Ralph Grabowski with Dmitry Ushakov: The State of MCAD: BricsCAD Platinum, 2018

Ralph Grabowski with Dmitry Ushakov: The State of MCAD: BricsCAD Platinum, 2018

Reproduced from upFrontEzine Newsletter, Issue #961


by Ralph Grabowski with Dmitry Ushakov

During the Bricsys International Conference 2017 in Paris, Dmitry Ushakov presented a history of MCAD, and explained why his company is doing things differently from the rest of the industry. Mr Ushakov is the ceo of Bricsys Technologies Russia. 

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Dmitry Ushakov presenting at Bricsys International Conference in October

Dmitry Ushakov: Let me first remind you that exactly 30 years ago, 30 September 1987, there was an event that completely changed the face of our industry. A math professor had immigrated to the United States in 1974, and after ten years of work at ComputerVision, he had started his own company. He called it Parametric Technology Corporation with the goal to create a conceptually new CAD product. His goal was to reduce the cost of making design changes.

The idea was to exploit design history. Whenever a designer performs a 3D model operation, the CAD system automatically records it in the history tree. This tree is visible to the user, who can edit its parameters. [When the parameters are changed,] the geometry is regenerated and a variation on the design is produced.

His idea was brilliant, but the downside to this technology was discovered. The downside is a serious problem: every element in the history tree depends on the elements created before it. If a previous element is deleted or deeply modified, then later elements cannot be regenerated. The designer is forced to recreate them from scratch. In the worst case, the designer has to recreate the whole model from scratch. This is not acceptable, and this is not the only problem with history-based modeling.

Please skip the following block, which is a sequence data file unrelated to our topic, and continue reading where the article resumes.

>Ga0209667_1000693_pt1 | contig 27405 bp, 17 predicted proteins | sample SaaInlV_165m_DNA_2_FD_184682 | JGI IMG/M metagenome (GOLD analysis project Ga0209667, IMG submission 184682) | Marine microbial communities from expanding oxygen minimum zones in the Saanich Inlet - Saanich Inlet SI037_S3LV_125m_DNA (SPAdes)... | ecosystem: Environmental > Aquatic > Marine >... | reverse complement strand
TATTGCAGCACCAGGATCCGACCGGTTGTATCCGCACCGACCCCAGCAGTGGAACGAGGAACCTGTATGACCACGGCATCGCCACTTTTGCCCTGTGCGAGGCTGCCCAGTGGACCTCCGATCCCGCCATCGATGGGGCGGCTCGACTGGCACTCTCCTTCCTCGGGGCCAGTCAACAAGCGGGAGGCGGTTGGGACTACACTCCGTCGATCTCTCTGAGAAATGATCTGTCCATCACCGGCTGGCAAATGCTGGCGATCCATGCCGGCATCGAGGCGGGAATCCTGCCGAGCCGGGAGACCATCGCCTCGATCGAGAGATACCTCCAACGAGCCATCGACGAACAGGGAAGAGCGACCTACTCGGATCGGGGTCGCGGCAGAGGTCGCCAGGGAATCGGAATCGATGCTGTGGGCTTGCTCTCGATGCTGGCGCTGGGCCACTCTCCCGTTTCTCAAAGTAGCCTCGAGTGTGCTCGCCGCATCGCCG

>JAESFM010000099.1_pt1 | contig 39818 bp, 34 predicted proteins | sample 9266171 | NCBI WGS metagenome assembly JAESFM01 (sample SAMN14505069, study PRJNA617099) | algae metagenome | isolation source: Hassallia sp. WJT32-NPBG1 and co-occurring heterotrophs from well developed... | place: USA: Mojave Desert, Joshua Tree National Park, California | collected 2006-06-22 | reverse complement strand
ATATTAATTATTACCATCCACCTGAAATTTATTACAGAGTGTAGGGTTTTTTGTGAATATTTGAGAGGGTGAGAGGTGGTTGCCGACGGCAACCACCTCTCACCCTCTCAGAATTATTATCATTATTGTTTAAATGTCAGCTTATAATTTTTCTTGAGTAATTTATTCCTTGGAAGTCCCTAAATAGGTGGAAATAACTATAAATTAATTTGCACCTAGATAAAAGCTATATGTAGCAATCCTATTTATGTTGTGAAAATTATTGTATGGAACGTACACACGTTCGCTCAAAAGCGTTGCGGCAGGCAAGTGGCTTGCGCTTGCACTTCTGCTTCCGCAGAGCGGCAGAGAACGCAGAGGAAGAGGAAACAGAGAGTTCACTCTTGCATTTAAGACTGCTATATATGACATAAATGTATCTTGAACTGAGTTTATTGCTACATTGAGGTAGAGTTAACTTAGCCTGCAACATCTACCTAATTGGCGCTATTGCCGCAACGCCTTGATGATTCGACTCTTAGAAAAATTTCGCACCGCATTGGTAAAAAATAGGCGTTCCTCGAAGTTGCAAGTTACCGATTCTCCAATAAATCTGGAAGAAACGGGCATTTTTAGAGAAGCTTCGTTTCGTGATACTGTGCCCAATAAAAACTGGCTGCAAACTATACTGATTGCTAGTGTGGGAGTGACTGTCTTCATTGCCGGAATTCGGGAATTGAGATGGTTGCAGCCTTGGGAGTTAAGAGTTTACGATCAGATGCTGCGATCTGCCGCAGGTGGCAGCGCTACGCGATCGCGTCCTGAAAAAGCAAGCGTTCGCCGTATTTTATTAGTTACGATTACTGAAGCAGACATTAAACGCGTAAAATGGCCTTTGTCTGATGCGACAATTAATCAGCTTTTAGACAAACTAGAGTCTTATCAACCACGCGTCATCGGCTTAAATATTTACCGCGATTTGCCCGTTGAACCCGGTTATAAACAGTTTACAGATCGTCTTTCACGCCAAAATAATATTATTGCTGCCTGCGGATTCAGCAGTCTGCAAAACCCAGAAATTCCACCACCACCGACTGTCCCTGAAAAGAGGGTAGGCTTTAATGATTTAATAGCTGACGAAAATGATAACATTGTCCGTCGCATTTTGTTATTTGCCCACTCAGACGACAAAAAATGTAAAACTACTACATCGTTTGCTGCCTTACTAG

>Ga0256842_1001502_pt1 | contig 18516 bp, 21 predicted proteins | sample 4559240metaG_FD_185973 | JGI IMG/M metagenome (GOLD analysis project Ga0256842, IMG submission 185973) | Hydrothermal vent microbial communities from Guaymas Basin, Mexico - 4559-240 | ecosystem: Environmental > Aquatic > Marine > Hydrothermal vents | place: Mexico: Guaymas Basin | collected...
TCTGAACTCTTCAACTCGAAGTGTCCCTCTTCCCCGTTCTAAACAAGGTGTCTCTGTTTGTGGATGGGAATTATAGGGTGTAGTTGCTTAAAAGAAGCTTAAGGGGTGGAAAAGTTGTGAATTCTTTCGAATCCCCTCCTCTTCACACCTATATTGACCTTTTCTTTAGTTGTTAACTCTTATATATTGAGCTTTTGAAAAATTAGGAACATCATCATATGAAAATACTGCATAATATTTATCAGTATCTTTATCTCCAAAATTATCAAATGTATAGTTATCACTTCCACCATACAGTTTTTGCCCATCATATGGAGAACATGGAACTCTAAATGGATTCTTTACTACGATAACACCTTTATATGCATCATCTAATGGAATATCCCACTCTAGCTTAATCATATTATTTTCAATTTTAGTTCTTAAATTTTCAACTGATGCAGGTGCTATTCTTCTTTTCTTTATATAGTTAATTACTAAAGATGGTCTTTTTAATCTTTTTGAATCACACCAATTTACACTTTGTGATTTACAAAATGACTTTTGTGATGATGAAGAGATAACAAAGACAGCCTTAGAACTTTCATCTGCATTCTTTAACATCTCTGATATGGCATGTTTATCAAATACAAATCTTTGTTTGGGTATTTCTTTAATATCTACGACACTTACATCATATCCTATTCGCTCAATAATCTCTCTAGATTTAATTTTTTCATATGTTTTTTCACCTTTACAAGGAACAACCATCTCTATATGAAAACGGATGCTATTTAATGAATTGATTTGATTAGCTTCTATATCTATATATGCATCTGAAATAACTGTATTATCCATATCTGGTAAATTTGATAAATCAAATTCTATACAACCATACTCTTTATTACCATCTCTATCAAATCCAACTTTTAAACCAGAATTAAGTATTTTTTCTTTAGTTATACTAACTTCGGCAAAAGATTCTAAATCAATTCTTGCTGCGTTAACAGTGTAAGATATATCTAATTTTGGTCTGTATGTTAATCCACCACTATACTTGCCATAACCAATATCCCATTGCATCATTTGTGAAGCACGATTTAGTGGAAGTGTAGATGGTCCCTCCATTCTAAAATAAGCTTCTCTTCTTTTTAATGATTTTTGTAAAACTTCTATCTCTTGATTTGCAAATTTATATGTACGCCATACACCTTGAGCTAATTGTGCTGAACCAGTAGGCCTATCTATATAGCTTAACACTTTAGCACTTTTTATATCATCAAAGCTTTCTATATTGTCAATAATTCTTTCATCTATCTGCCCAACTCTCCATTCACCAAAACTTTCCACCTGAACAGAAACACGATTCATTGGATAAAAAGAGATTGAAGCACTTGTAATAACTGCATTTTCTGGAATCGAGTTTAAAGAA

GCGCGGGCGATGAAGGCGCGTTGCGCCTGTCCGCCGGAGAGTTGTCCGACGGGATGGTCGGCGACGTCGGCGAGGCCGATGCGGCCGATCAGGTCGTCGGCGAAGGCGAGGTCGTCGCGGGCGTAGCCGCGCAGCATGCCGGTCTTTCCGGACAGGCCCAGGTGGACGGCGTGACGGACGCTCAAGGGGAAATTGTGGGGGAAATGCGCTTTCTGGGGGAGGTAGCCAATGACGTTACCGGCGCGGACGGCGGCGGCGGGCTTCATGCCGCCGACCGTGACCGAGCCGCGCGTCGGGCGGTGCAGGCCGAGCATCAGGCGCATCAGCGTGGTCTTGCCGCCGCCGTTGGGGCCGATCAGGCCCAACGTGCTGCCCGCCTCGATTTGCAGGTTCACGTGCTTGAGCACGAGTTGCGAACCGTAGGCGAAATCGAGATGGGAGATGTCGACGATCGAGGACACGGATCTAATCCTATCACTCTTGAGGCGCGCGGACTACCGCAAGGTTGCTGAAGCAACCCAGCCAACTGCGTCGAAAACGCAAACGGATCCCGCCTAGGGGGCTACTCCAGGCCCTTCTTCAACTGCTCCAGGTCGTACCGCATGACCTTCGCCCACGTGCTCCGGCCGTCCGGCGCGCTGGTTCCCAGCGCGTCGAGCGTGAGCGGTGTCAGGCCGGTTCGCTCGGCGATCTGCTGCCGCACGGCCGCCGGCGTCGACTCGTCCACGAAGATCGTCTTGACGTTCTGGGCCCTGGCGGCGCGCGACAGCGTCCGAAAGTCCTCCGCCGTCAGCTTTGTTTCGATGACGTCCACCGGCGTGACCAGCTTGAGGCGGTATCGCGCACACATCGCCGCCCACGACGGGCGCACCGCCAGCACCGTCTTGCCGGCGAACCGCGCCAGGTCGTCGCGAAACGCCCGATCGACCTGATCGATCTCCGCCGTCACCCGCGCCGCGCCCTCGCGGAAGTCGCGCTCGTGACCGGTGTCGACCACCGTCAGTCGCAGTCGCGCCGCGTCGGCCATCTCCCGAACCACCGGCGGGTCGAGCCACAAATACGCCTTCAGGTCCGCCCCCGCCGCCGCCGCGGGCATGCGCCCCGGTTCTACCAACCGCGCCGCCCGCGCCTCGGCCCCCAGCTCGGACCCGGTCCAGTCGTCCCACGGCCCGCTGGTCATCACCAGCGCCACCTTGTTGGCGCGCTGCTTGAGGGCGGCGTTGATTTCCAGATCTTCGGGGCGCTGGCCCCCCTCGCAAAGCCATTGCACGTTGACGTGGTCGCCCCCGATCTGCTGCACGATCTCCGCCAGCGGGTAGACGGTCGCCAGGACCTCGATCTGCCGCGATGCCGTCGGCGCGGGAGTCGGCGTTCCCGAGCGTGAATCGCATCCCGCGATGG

The whole idea of associating design history with design intent is wrong. The same model can be designed in many different ways, and design intent should not depend on one particular way.

In particular, regeneration times can be long. You cannot wait for design changes that are not foreseen by the designer or customer. There are many other limitations, yet 30 years later we still see this technology on the market.

We see that the approach of Pro/Engineer is successful [using the history tree], as are Solidworks and Inventor. They really gained a big share of the market, but it was a Pyrrhic victory, because you cannot start your design in one system [such as Pro/E] and continue in another one [such as Solidworks]. You cannot jump design intent between these systems; you can only translate dumb geometry.

The impossibility of editing geometry originating in different systems is a very limiting factor, because today every company works in a multi-CAD environment. You are not isolated; you work with your suppliers, with partners, with your customers. All them use their own CAD systems. You have to be able to work with foreign geometry.